And this love Jesus gave us in a new commandment…
“A new commandment I give unto you, That ye love one another; as I have loved you, that ye also love one another. By this shall all men know that ye are my disciples, if ye have love one to another.” (John 13:34-35)
The love we need to love God, our enemies, our brethren, and our neighbors comes from God: love is of God…
“Beloved, let us love one another: for love is of God; and every one that loveth is born of God, and knoweth God. He that loveth not knoweth not God; for God is love.” (1John 4:7-8)
“For God so loved the world, that he gave his only begotten Son, that whosoever believeth in him should not perish, but have everlasting life.” (John 3:16)
“But God commendeth his love toward us, in that, while we were yet sinners, Christ died for us.” (Romans 5:8)
All you need is love: the love that only comes from the True, and Living God.
Posted in Devotions by Pastor Ted Stahl with no comments yet.
Listen to this morning’s Scripture Song – Psalm 18:3 & 46
Read the “1202 Evening and Morning“ devotion for today, by the late Charles Haddon Spurgeon.
“18 But now hath God set the members every one of them in the body, as it hath pleased him.” (1 Corinthians 12:18)
1 Corinthians 12 discusses the spiritual gifts given by God to individual members of the Body of Christ, which are to be used edify and encourage the Body as a whole. Many of the particular gifts discussed here in this chapter were transitional gifts that were prominent in the first century when the Church was very young. This here particular gifts, including healing, tongues, miracles, etc. have ceased since the full canon of Scripture was completed (see 1 Corinthians 13:8). Another list of spiritual gifts is given in Romans 12, which is more applicable to the Body of Christ today (see Romans 12:5 – 8).
Within the context of the body of a local New Testament Church, there are many needs, which God has promised to supply (Philiipians 4:13). Each member of the local body must find the gift (or gifts) that God has given him (or her) and then find the place within the body where that gift (those gifts) can be put to full use, and where they can be beneficial in edifying the body as a whole. Some can teach; others are good administrators; others are quiet encouragers; some have been blessed financially and love to give; still others are handy and build and fix things. Whatever gift(s) you have, you need to fully develop them for the Lord and put them to a good use at the church.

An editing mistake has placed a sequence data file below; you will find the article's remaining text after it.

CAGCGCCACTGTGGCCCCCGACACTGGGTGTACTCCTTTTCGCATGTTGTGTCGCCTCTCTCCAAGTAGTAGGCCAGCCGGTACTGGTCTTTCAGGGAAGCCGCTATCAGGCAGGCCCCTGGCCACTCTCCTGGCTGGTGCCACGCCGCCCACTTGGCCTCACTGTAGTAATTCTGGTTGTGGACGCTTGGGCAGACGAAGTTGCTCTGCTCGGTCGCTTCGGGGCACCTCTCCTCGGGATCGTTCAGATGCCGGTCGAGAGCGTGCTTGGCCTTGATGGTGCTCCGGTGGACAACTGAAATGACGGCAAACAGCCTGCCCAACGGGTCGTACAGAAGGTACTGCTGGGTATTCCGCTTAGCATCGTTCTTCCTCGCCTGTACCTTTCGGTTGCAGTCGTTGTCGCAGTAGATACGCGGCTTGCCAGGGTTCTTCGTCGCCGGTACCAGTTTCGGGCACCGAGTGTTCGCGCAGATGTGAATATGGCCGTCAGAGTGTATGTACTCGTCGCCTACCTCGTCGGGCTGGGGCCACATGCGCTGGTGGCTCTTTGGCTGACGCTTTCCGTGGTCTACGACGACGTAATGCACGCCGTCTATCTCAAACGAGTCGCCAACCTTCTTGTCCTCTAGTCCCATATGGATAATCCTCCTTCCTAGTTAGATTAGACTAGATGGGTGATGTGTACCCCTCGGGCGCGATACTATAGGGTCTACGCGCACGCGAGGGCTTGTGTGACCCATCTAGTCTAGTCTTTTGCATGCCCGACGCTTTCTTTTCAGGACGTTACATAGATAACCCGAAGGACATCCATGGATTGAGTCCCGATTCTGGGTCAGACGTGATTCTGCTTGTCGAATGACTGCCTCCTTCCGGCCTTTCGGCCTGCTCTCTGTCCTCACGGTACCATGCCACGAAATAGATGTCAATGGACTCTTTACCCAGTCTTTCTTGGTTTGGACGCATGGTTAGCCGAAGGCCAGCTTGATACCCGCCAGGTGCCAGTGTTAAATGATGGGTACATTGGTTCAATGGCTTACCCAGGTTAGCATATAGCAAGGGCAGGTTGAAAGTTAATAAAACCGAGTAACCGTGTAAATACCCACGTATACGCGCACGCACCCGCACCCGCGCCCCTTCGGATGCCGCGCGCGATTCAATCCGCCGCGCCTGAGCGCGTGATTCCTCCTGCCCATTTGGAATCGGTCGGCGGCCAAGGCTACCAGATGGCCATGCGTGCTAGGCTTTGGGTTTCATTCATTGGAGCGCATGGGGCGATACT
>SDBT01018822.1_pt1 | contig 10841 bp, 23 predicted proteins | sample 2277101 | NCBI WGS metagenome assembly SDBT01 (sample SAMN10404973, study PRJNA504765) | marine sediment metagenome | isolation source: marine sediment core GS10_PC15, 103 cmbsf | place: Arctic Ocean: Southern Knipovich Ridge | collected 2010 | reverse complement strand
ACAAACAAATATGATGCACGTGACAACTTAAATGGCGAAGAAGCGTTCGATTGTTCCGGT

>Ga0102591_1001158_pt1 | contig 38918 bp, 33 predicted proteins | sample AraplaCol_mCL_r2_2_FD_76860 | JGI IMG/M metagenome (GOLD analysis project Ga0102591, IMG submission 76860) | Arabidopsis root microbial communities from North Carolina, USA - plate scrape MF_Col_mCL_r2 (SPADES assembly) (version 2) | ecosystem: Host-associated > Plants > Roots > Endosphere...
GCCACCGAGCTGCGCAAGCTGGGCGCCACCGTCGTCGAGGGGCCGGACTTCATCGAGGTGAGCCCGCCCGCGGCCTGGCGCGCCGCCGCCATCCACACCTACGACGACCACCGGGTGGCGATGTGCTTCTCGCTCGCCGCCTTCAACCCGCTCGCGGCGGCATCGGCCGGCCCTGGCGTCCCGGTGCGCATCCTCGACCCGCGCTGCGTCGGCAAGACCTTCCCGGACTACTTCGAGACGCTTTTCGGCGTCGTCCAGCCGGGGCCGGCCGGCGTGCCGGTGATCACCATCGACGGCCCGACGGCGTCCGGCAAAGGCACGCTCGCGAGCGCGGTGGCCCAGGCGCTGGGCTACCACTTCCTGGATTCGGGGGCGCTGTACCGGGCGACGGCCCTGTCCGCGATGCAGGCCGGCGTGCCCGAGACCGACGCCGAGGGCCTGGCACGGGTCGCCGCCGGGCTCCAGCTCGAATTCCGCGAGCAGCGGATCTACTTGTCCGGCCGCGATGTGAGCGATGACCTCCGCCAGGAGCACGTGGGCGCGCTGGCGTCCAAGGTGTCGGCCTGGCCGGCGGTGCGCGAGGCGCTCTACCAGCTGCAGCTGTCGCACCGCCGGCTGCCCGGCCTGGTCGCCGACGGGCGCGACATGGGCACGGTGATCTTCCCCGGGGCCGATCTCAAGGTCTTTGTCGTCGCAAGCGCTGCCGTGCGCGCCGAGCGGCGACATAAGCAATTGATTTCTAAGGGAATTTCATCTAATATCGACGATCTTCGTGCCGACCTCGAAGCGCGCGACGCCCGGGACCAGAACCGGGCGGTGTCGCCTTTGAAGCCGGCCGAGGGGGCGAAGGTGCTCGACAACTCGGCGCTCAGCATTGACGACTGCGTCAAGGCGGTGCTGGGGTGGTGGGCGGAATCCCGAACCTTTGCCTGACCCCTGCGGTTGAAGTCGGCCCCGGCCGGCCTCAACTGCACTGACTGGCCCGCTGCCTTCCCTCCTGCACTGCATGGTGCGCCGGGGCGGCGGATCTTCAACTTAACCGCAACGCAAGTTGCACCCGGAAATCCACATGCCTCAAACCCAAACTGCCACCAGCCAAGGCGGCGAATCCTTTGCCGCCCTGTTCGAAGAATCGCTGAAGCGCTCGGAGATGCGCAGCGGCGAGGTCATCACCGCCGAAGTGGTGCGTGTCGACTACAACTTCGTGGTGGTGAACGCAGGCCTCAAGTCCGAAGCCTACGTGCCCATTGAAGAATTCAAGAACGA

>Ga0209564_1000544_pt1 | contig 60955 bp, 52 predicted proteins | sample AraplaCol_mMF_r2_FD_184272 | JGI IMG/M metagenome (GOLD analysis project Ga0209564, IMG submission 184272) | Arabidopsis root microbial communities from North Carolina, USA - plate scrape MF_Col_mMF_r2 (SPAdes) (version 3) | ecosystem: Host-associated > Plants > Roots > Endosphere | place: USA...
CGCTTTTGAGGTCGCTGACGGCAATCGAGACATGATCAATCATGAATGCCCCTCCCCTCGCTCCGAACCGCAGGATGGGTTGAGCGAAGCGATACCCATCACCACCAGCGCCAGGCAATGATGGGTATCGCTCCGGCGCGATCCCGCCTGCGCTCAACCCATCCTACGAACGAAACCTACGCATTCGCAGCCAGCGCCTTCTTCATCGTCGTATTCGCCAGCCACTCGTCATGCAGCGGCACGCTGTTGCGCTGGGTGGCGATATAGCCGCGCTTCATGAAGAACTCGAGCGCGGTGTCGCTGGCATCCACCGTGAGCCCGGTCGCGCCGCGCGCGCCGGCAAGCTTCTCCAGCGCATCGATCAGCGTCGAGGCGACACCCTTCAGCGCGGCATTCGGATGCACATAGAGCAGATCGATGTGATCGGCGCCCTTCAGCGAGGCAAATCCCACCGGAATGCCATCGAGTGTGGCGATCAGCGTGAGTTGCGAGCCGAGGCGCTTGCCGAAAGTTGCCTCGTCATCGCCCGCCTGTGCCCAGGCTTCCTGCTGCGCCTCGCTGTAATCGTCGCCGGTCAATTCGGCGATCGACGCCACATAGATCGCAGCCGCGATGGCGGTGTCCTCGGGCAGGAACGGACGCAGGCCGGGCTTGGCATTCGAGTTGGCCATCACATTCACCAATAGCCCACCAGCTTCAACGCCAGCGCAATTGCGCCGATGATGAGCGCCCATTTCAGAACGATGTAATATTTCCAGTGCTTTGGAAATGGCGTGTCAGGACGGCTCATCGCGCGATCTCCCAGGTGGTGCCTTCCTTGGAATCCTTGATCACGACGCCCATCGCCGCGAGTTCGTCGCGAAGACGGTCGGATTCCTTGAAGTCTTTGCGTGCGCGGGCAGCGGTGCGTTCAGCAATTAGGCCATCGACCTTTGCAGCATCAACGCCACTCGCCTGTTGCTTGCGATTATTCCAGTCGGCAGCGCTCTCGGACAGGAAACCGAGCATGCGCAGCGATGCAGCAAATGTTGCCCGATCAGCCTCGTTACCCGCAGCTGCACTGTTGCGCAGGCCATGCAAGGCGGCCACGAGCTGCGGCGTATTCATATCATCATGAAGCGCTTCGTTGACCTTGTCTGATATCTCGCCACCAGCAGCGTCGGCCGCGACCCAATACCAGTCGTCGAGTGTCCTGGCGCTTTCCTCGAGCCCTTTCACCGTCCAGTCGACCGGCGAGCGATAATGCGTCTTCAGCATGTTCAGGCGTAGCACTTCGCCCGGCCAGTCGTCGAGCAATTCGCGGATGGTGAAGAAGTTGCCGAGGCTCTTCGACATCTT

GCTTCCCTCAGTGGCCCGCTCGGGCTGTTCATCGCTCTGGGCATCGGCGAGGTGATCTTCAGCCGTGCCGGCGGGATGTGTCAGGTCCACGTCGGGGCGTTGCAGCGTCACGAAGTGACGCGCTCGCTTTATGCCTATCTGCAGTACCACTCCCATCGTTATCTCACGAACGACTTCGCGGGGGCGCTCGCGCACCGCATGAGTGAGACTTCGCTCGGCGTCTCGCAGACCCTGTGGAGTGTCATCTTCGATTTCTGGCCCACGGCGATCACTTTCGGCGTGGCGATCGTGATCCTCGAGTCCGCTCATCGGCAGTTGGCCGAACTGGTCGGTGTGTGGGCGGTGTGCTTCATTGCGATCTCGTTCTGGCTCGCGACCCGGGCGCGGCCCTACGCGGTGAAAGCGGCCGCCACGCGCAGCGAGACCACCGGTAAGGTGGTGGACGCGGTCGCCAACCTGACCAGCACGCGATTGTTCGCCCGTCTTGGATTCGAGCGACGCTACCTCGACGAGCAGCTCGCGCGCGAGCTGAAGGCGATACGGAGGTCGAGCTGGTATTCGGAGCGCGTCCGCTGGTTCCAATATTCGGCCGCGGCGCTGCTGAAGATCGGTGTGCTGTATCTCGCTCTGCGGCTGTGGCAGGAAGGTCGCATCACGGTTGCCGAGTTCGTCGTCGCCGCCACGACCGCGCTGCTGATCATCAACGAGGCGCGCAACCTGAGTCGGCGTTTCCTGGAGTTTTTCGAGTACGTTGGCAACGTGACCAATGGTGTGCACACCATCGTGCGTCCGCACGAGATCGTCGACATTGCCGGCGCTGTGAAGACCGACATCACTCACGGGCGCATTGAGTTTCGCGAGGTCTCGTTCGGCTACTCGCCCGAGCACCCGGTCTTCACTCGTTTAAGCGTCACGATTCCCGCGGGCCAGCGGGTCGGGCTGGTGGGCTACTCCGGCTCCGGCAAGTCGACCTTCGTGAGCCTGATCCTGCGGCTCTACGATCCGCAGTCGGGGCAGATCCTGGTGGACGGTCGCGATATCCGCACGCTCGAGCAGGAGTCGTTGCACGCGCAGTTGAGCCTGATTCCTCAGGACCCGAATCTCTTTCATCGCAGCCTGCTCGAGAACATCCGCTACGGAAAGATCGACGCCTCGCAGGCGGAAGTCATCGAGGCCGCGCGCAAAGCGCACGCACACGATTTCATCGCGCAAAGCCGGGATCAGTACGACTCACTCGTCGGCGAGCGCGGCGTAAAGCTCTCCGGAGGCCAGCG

By the way. These gifts are God-given. They are not given to glorify any individual, but to edify the body. Some gifts will be readily seen by others, while some are more behind the scenes; but, all are equally needful. Every member of the body is just as important as another.
Have you found your place within the body? Have you discovered the gift(s) that God has equipped you with? If you have, you need to develop those gift and put them to full use for the cause of the Lord Jesus Christ within the body of your local church.
If you haven’t discovered your spiritual gifts yet, here is a spiritual gifts test that may help you:
Posted in Devotions by Phil Erickson with 1 comment.
Listen to this morning’s Scripture Song – Joshua 1:8
Read the “1201 Evening and Morning“ devotion for today, by the late Charles Haddon Spurgeon.
“24 Know ye not that they which run in a race run all, but one receiveth the prize? So run, that ye may obtain. 25 And every man that striveth for the mastery is temperate in all things. Now they do it to obtain a corruptible crown; but we an incorruptible. 26 I therefore so run, not as uncertainly; so fight I, not as one that beateth the air: 27 But I keep under my body, and bring it into subjection: lest that by any means, when I have preached to others, I myself should be a castaway.” (1 Corinthians 9:24-27)
“22 But the fruit of the Spirit is love, joy, peace, longsuffering, gentleness, goodness, faith, 23 Meekness, temperance: against such there is no law. 24 And they that are Christ’s have crucified the flesh with the affections and lusts. 25 If we live in the Spirit, let us also walk in the Spirit.” (Galatians 5:22-25)